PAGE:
On December 11, 2013, Kazakhstan’s ambassador to Azerbaijan, Amangeldy Zhumabaev, told a press conference that his country was interested in transporting its goods along the Baku-Tbilisi-Kars railway currently under construction—particularly for transporting Kazakhstani oil and grain
(Tengrinews, December 11, 2013).
Zhumabaev said, “For us it is very important to have access to foreign markets, we could supply not only oil and natural gas, but also other products. The Baku-Tbilisi-Kars railroad, which opens next year , is a great opportunity for us. According to our data, the volume of freight traffic on this route will be 16 million tons, and we would like to see our products in this volume. Kazakhstan supplies Azerbaijan with more than 1 million tons of grain annually. We intend to increase this figure.”
The 513-mile-long Baku-Tbilisi-Kars (BTK) railway, costing more than $613 million and scheduled to open in late 2014, has been discussed for two decades. When operational, the BTK will be the first Caucasian railway not under Russian domination since Russian rail construction began there in the late 1800s.
The project of a railroad linking Azerbaijan, Georgia and Turkey was first discussed in July 1993, following the closure of the Kars-Gyumri-Tbilisi railroad in the wake of the Azerbaijani-Armenian conflict. Because of a lack of funding at the time, the project was more or less abandoned (Central Asia–Caucasus Analyst, September 7, 2005). During the May 2005 inauguration of the Baku-Tbilisi-Ceyhan oil pipeline, seeing the feasibility of a trans-Caucasian energy corridor, the presidents of Azerbaijan, Georgia and Turkey revived the possibility of building the railroad (see EDM, December 14, 2005).
On February 7, 2007, the three leaders signed an agreement for the construction of the BTK railway. Later that month, Azerbaijani President Ilham Aliyev signed the “Implementation of measures within the Baku-Tbilisi-Kars project” decree, which committed Azerbaijan’s State Oil Fund to financing the project. The State Oil Fund has, thus far, allocated $431.3 million, in addition to a $775 million loan to construct the Georgian portion of the railway on generous terms of 25 years at 1 percent annually (Informatsiia AMI Trend, March 2, 2013). When complete, the BTK will carry 15–30 million tons of cargo annually, and interlink with the European rail network via Turkey.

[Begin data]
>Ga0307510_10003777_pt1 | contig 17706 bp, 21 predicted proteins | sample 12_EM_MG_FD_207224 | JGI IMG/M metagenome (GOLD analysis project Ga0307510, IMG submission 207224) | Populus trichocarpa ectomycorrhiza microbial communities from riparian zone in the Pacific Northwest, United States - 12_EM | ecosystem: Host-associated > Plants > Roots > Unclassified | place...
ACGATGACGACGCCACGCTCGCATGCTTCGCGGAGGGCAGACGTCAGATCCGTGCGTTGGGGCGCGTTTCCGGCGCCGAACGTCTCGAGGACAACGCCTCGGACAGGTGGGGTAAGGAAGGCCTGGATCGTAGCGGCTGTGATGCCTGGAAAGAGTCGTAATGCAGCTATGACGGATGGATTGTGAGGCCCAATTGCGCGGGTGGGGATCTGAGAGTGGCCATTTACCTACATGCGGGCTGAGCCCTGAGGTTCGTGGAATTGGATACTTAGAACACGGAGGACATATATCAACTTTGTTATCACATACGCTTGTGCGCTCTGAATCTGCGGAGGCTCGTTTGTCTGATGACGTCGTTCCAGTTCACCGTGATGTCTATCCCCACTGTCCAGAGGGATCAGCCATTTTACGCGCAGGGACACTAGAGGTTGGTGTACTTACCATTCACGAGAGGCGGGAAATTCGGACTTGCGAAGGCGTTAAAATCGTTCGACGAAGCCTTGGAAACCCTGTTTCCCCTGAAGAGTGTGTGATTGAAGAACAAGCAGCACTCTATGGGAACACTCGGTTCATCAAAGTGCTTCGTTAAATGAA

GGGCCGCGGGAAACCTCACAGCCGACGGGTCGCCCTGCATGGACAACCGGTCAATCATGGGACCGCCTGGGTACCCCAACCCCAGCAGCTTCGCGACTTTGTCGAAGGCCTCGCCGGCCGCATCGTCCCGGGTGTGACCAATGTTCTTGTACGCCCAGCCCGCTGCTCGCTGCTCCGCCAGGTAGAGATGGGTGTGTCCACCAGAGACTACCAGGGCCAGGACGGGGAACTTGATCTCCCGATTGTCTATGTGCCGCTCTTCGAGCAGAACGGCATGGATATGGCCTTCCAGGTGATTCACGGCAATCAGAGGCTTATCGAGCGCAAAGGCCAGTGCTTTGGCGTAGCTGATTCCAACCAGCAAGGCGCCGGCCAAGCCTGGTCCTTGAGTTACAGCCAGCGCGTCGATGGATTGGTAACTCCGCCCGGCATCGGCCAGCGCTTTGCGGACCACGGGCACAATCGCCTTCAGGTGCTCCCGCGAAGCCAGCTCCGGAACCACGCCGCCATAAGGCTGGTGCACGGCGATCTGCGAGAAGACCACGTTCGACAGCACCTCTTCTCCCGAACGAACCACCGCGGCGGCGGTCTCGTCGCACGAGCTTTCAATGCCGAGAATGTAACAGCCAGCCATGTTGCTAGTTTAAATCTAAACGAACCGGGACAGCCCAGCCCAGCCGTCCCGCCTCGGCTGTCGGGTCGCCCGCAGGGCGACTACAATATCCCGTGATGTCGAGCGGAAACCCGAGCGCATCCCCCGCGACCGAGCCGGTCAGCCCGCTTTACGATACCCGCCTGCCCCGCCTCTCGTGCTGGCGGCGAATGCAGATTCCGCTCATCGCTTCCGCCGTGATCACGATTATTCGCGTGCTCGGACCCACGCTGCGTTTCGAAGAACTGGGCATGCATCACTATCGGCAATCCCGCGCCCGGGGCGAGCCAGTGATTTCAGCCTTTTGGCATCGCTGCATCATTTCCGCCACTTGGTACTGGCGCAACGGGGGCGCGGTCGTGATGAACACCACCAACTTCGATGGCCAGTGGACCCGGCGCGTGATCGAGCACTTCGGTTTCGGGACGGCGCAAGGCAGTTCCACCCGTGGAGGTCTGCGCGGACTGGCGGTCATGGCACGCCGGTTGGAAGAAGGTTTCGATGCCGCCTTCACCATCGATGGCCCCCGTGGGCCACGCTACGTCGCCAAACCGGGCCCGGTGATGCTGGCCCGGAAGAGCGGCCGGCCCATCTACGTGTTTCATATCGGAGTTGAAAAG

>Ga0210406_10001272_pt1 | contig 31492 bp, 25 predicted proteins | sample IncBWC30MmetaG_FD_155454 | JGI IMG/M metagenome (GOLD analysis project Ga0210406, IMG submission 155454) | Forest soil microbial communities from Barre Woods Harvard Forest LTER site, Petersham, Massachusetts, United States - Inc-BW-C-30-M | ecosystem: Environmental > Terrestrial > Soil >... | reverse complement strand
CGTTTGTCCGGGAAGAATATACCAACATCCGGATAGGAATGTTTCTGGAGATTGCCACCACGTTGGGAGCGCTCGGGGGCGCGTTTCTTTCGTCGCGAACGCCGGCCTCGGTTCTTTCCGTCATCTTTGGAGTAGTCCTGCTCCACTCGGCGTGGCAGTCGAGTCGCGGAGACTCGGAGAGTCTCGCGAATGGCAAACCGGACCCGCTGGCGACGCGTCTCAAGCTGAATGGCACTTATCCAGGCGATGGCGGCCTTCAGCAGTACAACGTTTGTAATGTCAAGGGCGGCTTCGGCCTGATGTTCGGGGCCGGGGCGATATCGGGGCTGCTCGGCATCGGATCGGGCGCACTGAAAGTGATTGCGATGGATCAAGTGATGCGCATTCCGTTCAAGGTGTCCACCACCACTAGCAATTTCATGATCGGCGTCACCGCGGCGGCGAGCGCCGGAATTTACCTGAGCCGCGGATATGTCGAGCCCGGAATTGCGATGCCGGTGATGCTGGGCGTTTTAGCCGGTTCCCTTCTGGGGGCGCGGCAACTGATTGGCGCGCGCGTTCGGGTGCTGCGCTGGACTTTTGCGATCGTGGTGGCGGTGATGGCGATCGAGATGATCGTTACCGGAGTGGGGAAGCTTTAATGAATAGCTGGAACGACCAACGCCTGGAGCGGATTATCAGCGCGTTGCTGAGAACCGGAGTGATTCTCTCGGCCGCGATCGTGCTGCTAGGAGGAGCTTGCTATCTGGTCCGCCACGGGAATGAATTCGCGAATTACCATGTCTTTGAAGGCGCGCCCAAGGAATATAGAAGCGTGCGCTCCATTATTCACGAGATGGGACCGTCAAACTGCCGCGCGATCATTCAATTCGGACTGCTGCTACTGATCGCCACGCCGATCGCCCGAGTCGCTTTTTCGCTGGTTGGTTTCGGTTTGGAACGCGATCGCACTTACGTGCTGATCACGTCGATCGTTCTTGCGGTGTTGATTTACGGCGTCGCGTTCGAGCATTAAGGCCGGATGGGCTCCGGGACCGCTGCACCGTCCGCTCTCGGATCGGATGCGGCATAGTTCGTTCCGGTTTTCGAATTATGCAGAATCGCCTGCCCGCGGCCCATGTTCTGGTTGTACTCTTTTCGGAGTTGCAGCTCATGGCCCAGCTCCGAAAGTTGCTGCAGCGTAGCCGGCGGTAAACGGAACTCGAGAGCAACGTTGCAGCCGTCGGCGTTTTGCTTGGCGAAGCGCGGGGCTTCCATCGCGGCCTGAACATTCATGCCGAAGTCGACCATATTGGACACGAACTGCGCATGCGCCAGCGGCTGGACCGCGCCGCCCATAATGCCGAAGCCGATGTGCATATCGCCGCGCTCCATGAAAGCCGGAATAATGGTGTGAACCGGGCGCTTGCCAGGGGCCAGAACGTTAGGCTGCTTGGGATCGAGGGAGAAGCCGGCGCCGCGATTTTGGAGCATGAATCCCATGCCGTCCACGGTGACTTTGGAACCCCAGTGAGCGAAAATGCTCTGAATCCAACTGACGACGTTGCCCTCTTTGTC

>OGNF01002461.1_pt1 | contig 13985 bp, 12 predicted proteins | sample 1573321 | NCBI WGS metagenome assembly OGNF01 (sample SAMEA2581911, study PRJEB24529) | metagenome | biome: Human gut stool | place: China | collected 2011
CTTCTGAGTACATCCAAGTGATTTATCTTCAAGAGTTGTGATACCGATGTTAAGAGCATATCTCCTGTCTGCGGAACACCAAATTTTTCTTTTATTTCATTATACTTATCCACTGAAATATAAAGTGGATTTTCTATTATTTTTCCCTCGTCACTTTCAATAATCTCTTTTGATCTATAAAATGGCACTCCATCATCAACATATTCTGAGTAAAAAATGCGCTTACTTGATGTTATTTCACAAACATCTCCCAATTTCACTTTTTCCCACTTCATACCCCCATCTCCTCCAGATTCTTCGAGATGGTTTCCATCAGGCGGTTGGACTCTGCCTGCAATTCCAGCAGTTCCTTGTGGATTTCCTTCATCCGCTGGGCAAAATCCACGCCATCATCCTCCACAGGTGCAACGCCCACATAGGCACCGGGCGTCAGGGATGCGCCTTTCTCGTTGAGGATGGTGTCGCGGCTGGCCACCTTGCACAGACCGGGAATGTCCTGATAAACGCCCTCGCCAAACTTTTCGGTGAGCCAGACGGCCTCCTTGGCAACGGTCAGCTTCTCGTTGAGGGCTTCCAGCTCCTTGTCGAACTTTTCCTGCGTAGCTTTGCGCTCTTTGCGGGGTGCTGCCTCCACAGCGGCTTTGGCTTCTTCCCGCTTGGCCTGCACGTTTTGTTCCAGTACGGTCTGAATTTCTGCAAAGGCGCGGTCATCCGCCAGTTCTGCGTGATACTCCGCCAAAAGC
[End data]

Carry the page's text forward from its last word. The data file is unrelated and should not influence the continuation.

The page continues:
Why should the BTK be of interest to Kazakhstan? Kazakhstan Temir Zholy (Kazakhstani Railways—KZT) has made it a major priority to expand its role as a major player in East-West trade, which includes expanding transit trade with China. Last year, KZT’s president, Askar Mamin, noted that Kazakhstan was building about 1,056 miles of new projects, including the new Zhezkazgan-Beyneu, Arkalyk-Shubarkol, Zhetygen-Khorgas and Ozen railway lines. Kazakhstan’s railway company also met with Chinese partners to establish a $100 million terminal infrastructure in the Chinese port of Lianyungang. By 2020, the intent is to double the volume of transit traffic from 18 to 36 million tons (railways.kz, April 29, 2013).